- If your parents own their home, do they still have a mortgage?
- Will they be able to afford it (and any costly repairs that might be needed) down the road?
- If they have mobility issues in the future, will it still be accessible?
If they need money but want to stay in their home, there are options to consider, such as:
- Buying your parent’s home and renting it back to them or allowing them to live their rent free
- A Reverse Mortgage – Make sure everyone understands the pros and cons of adding this as a potential option
While aging in place in their own home (or in your home) is an option for your parents, you might also consider looking at communities allowing a senior to transition from independent to assisted living, and on to nursing care if necessary.
The continuity of services for people as they age and need more help is a real benefit of this living situation. But the cost may be prohibitive for many seniors.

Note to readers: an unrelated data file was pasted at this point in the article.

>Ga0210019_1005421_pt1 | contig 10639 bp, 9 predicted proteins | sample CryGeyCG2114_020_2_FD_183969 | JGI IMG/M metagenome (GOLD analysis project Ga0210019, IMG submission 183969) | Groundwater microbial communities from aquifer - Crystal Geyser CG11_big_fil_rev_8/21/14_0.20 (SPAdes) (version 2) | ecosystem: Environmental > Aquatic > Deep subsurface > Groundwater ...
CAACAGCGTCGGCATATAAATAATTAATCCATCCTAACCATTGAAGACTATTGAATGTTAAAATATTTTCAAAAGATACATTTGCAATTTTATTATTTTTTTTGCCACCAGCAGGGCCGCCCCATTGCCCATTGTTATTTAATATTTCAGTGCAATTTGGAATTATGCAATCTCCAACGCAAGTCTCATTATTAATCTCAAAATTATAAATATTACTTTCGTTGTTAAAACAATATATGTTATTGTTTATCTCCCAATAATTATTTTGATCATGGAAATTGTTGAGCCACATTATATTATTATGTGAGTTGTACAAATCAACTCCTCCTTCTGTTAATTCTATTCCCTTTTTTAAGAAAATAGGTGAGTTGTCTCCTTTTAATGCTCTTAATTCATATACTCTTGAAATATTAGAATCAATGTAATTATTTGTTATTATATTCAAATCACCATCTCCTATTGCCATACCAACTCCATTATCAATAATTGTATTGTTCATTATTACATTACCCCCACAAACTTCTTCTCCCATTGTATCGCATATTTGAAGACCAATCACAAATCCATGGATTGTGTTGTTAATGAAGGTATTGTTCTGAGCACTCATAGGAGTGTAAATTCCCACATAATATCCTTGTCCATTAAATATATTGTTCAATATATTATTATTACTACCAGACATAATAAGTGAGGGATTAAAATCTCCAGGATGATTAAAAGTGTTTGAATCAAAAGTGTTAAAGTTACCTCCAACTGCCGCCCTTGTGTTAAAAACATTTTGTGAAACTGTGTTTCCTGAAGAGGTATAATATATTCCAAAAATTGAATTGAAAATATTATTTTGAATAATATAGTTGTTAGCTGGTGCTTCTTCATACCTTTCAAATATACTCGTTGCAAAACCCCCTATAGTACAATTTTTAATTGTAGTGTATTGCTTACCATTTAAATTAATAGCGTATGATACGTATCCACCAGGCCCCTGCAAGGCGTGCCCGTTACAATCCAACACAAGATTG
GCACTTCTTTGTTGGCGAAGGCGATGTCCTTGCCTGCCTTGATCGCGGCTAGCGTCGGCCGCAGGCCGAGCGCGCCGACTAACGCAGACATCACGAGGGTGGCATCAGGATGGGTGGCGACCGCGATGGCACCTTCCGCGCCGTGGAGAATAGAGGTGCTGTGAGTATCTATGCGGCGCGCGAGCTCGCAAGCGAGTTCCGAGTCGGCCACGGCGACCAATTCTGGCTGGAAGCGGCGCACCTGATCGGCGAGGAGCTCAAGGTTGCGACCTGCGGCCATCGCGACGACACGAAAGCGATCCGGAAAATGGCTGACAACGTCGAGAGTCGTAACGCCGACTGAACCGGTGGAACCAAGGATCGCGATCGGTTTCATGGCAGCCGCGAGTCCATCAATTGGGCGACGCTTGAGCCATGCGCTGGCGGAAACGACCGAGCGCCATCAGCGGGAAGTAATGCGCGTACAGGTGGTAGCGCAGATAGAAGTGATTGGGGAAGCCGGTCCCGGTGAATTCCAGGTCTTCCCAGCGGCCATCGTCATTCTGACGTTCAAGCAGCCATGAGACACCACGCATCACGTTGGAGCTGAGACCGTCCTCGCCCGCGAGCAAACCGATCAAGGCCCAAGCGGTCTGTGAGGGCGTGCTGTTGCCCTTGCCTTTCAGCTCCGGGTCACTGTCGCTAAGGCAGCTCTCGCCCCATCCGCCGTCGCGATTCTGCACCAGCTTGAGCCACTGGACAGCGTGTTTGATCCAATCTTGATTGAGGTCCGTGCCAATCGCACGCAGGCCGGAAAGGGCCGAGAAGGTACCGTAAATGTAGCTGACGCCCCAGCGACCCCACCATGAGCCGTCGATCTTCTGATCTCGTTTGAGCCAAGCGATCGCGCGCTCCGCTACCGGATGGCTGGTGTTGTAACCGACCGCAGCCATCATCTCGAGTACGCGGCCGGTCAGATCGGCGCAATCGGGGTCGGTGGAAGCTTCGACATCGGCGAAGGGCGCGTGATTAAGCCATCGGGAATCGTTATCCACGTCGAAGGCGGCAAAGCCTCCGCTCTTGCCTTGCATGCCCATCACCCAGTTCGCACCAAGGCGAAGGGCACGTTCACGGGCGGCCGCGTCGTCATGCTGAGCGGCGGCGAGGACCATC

Subsidized senior housing complexes may be an option if your parent meets the income requirements.
If you have space in your home for your aging parent, you may consider moving them in with you. This will allow you to support them more in a variety of ways – including financially.
Multi-generational living can have numerous benefits to everyone involved, but it isn’t something you should take lightly. Everyone would need to agree on this plan.
Having plenty of space for privacy and time apart is essential to avoid problems down the road.
Research Community or Government Resources